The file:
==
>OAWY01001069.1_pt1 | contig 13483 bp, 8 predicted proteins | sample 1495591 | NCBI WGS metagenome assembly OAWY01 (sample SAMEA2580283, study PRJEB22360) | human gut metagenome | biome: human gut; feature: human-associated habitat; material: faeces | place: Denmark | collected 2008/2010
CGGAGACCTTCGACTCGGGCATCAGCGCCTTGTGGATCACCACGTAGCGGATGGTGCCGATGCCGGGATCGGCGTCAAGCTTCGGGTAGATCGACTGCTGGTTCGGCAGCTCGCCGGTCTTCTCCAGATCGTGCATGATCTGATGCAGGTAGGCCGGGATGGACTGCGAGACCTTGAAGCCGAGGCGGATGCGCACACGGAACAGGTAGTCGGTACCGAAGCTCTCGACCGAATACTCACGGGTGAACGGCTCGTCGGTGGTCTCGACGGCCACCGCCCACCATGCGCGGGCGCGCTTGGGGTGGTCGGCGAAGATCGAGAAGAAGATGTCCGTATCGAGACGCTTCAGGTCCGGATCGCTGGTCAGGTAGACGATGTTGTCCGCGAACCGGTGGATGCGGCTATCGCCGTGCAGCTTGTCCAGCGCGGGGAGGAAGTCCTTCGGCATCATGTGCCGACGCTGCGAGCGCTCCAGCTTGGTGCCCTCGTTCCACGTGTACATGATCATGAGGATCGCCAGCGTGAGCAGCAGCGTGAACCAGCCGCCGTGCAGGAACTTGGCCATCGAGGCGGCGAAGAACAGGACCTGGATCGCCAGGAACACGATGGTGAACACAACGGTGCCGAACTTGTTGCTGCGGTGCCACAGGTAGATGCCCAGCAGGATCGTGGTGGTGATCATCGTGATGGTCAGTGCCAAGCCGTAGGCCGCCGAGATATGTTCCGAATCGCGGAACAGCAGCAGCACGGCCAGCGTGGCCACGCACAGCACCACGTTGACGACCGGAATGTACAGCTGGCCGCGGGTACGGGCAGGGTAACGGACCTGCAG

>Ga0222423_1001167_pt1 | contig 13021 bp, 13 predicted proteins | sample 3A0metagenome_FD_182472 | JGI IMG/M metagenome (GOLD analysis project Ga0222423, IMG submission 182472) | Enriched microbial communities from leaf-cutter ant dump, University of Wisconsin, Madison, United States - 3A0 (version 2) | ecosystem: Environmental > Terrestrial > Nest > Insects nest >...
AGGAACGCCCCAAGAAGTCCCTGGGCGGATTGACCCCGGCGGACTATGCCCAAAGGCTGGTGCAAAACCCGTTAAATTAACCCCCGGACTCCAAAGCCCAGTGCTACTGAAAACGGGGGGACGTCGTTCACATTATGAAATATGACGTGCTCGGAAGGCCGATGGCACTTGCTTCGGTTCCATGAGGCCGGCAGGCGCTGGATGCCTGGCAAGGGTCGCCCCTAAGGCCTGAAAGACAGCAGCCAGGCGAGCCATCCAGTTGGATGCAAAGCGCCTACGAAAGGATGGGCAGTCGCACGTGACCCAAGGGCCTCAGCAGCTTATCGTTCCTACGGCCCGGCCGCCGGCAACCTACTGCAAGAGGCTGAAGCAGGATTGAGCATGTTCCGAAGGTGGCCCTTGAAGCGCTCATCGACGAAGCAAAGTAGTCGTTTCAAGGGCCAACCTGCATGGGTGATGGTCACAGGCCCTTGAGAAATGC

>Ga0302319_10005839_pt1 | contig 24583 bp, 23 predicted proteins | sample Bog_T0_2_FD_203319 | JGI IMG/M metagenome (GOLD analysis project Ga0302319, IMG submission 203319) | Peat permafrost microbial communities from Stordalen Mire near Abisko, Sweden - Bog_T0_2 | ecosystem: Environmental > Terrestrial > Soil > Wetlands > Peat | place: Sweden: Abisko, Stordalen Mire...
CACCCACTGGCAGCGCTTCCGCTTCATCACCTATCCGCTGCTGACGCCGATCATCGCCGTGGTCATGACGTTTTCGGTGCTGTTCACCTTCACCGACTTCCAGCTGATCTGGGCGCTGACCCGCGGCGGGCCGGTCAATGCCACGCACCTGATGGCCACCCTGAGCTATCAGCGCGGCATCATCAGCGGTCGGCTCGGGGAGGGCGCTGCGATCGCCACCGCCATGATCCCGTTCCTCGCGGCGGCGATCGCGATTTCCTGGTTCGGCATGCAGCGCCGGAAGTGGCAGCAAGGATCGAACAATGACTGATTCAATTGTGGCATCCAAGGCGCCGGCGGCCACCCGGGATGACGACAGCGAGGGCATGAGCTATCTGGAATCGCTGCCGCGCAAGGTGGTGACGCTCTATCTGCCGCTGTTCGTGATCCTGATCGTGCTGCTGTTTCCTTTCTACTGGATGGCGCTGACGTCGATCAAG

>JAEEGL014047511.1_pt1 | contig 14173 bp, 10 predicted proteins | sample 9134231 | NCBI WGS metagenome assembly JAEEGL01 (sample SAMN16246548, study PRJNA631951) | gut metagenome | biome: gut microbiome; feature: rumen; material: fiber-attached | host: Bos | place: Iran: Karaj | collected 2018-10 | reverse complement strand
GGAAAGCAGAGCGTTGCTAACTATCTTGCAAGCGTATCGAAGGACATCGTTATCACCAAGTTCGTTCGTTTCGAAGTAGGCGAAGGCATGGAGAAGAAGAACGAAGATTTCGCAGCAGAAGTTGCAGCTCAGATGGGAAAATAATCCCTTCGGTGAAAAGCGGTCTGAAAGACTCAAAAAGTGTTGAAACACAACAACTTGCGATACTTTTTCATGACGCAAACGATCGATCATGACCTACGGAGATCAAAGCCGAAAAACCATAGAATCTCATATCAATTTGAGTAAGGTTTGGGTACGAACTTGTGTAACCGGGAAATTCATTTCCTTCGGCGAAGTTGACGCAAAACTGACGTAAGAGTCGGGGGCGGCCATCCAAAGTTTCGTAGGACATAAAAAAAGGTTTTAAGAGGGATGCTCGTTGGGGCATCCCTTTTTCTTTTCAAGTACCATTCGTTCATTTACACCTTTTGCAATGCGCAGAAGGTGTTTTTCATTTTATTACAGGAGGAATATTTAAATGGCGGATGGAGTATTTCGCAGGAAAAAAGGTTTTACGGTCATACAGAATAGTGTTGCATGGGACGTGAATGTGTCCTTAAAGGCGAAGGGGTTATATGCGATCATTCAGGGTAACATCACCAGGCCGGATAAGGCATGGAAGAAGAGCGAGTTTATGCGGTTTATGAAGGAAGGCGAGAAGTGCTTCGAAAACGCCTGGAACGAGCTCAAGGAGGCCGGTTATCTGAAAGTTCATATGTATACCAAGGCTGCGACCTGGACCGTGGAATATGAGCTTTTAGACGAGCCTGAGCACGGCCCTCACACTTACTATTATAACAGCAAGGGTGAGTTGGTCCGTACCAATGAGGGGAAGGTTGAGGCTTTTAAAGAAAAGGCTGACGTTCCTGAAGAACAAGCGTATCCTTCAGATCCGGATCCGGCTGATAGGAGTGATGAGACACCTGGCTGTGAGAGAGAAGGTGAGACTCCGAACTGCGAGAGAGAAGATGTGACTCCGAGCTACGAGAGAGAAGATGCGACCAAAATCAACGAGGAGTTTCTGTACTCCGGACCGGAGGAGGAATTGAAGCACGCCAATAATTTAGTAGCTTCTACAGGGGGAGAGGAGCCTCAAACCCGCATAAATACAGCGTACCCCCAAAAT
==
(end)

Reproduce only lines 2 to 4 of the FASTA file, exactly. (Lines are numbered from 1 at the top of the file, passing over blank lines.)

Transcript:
CGGAGACCTTCGACTCGGGCATCAGCGCCTTGTGGATCACCACGTAGCGGATGGTGCCGATGCCGGGATCGGCGTCAAGCTTCGGGTAGATCGACTGCTGGTTCGGCAGCTCGCCGGTCTTCTCCAGATCGTGCATGATCTGATGCAGGTAGGCCGGGATGGACTGCGAGACCTTGAAGCCGAGGCGGATGCGCACACGGAACAGGTAGTCGGTACCGAAGCTCTCGACCGAATACTCACGGGTGAACGGCTCGTCGGTGGTCTCGACGGCCACCGCCCACCATGCGCGGGCGCGCTTGGGGTGGTCGGCGAAGATCGAGAAGAAGATGTCCGTATCGAGACGCTTCAGGTCCGGATCGCTGGTCAGGTAGACGATGTTGTCCGCGAACCGGTGGATGCGGCTATCGCCGTGCAGCTTGTCCAGCGCGGGGAGGAAGTCCTTCGGCATCATGTGCCGACGCTGCGAGCGCTCCAGCTTGGTGCCCTCGTTCCACGTGTACATGATCATGAGGATCGCCAGCGTGAGCAGCAGCGTGAACCAGCCGCCGTGCAGGAACTTGGCCATCGAGGCGGCGAAGAACAGGACCTGGATCGCCAGGAACACGATGGTGAACACAACGGTGCCGAACTTGTTGCTGCGGTGCCACAGGTAGATGCCCAGCAGGATCGTGGTGGTGATCATCGTGATGGTCAGTGCCAAGCCGTAGGCCGCCGAGATATGTTCCGAATCGCGGAACAGCAGCAGCACGGCCAGCGTGGCCACGCACAGCACCACGTTGACGACCGGAATGTACAGCTGGCCGCGGGTACGGGCAGGGTAACGGACCTGCAG

>Ga0222423_1001167_pt1 | contig 13021 bp, 13 predicted proteins | sample 3A0metagenome_FD_182472 | JGI IMG/M metagenome (GOLD analysis project Ga0222423, IMG submission 182472) | Enriched microbial communities from leaf-cutter ant dump, University of Wisconsin, Madison, United States - 3A0 (version 2) | ecosystem: Environmental > Terrestrial > Nest > Insects nest >...
AGGAACGCCCCAAGAAGTCCCTGGGCGGATTGACCCCGGCGGACTATGCCCAAAGGCTGGTGCAAAACCCGTTAAATTAACCCCCGGACTCCAAAGCCCAGTGCTACTGAAAACGGGGGGACGTCGTTCACATTATGAAATATGACGTGCTCGGAAGGCCGATGGCACTTGCTTCGGTTCCATGAGGCCGGCAGGCGCTGGATGCCTGGCAAGGGTCGCCCCTAAGGCCTGAAAGACAGCAGCCAGGCGAGCCATCCAGTTGGATGCAAAGCGCCTACGAAAGGATGGGCAGTCGCACGTGACCCAAGGGCCTCAGCAGCTTATCGTTCCTACGGCCCGGCCGCCGGCAACCTACTGCAAGAGGCTGAAGCAGGATTGAGCATGTTCCGAAGGTGGCCCTTGAAGCGCTCATCGACGAAGCAAAGTAGTCGTTTCAAGGGCCAACCTGCATGGGTGATGGTCACAGGCCCTTGAGAAATGC